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17 Ways to Rethink Capitalism

17 Ways to Rethink Capitalism
 Clémence Alméras
Policy Officer - Energy and Sustainable Development
 Francesco Bellino
Managing Director at BCG

Threatened by fierce competition, a lack of investment and increasing fragmentation, many European businesses are presently engaged in a fight for survival.

The time has come to devise a new, specifically European model that fits the current situation, one where the economic and social crises brought upon by the Covid-19 pandemic are provided with unprecedented support. On June 15 of this year, France, Germany and Italy undertook measures totaling more than €2.9 trillion, representing over 40% of these countries’ combined GDP.

In a report jointly published by the Comité Médicis and Institut Montaigne, we have provided seventeen recommendations aimed at reconciling economic, social, environmental and geopolitical objectives around specific initiatives to make Europe the home of "responsible capitalism." Why Europe? Because we consider it to be ahead of other regions of the world in terms of social and environmental protection requirements, evidenced by the progress towards green taxonomy, and perhaps even recent gains of green parties in multiple European countries, especially in France.

In Europe, the movement is already underway. Most businesses have significantly increased their efforts in moving towards a responsible transition to a greener economy and increased transparency in their actions, demonstrated in the increasingly numerous and well-substantiated provision of progress reports. However, it is also clear that few companies have been able to achieve a genuine and responsible transition so far. This failure has occurred due to:

  • expectations from investors and shareholders, which too often remain purely financial and short-termist (a legacy of the Friedman doctrine);
  • difficulty in implementation - even when top management provides clear direction - due to a lack of support from middle management, who often perceive the twin demands of maximizing profitability and corporate responsibility as inherently contradictory;
  • difficulty in prioritizing actions (and available resources), which often leads to scattered efforts and reduced impacts.

Bearing in mind that the obstacles are primarily regulatory and financial, an ecosystem beyond individual businesses must be mobilized. A new framework needs to be defined in order to remedy the situation and fully attain a responsible, prosperous capitalist economy that will ensure all European businesses are profitable, independent and resilient.

Firstly, business performance assessment frameworks must be revised to reflect the current realities. There is a need to move away from the Friedman doctrine, which states that a company’s only social responsibility is to its shareholders; as such, profitability is the only way to truly measure a company’s responsibility. This must be supplemented with extra-financial information in order to begin the transition towards a sustainable economy, through connecting long-term profitability to social justice and environmental protection. Such extra-financial information would outline, for both investors and consumers, the societal and environmental performance of companies and their overall impact on society.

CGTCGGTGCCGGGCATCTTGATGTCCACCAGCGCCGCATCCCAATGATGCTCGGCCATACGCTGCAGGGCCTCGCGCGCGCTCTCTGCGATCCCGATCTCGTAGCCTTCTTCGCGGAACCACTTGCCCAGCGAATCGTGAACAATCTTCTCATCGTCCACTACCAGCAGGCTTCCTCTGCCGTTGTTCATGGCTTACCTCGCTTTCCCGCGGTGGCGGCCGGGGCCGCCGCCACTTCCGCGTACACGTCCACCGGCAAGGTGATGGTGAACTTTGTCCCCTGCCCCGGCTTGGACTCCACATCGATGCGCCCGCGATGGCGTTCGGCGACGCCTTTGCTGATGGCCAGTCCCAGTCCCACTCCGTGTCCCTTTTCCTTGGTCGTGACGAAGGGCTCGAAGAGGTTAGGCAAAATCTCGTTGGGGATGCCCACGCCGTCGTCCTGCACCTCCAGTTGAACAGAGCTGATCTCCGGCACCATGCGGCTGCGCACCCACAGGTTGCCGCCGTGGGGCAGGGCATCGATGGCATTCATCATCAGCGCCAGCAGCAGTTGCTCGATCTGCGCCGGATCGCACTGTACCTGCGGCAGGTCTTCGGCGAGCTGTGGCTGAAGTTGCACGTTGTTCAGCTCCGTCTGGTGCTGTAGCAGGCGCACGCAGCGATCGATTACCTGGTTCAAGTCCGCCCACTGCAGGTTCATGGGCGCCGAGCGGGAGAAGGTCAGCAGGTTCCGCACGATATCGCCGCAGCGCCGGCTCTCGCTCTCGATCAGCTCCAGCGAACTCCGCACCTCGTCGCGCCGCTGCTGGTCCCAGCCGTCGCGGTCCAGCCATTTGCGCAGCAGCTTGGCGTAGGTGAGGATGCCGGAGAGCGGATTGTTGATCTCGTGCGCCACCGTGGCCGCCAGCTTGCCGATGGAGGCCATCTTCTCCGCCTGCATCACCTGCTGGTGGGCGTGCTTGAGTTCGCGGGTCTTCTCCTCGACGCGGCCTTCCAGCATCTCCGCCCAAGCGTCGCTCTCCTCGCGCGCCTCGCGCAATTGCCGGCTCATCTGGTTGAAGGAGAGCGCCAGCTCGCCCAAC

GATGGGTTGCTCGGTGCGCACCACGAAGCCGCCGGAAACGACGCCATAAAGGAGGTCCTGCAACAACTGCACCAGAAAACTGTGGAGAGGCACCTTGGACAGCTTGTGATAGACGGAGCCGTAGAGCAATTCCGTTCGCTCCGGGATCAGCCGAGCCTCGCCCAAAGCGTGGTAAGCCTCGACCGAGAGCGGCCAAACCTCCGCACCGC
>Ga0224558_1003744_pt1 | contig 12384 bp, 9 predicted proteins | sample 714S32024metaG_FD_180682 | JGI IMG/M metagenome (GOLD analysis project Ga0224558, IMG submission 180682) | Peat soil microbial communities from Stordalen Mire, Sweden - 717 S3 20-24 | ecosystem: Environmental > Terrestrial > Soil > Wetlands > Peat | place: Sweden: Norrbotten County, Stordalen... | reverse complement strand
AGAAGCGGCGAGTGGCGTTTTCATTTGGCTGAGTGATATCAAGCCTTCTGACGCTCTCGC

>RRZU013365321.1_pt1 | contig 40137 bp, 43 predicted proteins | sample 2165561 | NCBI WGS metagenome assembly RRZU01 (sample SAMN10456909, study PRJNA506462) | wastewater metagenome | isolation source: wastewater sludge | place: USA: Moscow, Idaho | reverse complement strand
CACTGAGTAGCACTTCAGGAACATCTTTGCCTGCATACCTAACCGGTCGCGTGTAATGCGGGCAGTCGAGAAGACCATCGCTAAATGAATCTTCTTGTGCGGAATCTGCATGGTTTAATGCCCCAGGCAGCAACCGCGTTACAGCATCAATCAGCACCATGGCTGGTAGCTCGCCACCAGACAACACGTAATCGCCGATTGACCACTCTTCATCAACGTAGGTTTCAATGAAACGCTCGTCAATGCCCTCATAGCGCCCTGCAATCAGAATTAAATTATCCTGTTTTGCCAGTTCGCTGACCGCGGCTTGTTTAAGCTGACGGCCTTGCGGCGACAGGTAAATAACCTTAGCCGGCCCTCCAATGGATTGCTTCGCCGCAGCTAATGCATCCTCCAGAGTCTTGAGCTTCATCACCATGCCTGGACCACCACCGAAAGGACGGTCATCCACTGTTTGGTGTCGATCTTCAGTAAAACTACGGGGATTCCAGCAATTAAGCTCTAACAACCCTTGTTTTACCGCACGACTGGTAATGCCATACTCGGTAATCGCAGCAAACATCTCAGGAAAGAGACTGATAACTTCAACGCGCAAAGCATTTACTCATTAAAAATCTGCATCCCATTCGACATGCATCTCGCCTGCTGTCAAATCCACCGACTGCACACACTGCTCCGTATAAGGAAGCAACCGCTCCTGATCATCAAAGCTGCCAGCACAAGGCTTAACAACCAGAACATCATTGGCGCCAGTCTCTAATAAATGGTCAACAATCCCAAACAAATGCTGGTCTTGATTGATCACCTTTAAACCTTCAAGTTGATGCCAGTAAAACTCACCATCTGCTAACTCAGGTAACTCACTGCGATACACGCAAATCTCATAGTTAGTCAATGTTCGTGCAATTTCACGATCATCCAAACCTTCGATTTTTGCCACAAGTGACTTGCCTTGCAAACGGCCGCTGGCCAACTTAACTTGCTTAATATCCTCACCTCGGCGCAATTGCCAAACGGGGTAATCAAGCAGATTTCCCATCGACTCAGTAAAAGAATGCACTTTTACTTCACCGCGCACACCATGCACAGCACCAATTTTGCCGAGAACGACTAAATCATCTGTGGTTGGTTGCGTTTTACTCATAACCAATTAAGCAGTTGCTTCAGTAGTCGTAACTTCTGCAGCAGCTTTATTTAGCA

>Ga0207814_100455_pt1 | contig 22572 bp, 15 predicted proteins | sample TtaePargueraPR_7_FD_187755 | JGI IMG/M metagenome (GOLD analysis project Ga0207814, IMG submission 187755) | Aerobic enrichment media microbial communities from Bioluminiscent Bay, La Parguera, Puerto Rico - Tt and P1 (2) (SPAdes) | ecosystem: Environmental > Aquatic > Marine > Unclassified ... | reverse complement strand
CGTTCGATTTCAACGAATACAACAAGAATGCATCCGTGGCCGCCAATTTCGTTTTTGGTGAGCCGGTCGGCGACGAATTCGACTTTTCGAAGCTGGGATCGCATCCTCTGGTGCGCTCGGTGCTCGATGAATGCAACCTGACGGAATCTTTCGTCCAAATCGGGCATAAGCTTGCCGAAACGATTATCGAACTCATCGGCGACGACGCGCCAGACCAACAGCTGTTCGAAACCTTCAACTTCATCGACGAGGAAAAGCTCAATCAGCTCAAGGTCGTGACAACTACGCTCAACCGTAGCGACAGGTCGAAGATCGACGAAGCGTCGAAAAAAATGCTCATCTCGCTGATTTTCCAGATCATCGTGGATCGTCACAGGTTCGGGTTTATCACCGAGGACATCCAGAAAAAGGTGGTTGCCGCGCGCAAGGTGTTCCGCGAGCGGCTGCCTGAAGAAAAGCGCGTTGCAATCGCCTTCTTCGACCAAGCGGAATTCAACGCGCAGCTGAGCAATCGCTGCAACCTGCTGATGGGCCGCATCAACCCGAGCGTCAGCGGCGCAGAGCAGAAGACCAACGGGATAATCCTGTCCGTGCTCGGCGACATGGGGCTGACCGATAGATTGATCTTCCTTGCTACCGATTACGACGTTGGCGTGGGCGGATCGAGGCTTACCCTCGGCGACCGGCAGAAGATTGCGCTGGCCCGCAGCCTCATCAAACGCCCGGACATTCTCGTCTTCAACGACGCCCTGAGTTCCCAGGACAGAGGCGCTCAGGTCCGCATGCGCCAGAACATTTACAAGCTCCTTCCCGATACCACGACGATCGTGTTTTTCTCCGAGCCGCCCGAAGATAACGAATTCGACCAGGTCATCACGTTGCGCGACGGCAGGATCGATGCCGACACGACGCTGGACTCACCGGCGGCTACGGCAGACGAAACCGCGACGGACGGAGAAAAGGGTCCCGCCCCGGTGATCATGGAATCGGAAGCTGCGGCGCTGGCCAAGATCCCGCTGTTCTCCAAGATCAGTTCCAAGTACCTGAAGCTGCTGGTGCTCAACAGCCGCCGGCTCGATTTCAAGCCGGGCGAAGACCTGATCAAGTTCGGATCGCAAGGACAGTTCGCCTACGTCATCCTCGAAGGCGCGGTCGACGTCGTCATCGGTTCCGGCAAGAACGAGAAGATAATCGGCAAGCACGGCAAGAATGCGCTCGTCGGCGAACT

Europe must now establish its own regulatory framework for extra-financial information that embodies European values, which are naturally different from those advocated by the United States or China.

Europe must now establish its own regulatory framework for extra-financial information that embodies European values, which are naturally different from those advocated by the United States or China. To these ends, and before selecting the CSR rating indicators, the European Union must identify key Environmental, Social, and corporate Governance (ESG) themes in line that are in line with EU values. Given the sums involved, any national or European aid should be subject to ESG requirements that are based on a taxonomy that is both eco-friendly and socially responsible.

Moreover, in order to better assist European businesses in the movement towards responsible capitalism, engaging not only management but also, and above all, their employees, we recommend establishing European guidelines on corporate governance. This could be achieved by increasing employee profit-sharing via an effective balance of participation and incentive schemes.

With these seventeen proposals, our ambition is to launch a debate that will help Europe build this new capitalism, which is crucial to all companies and businesses across the continent.

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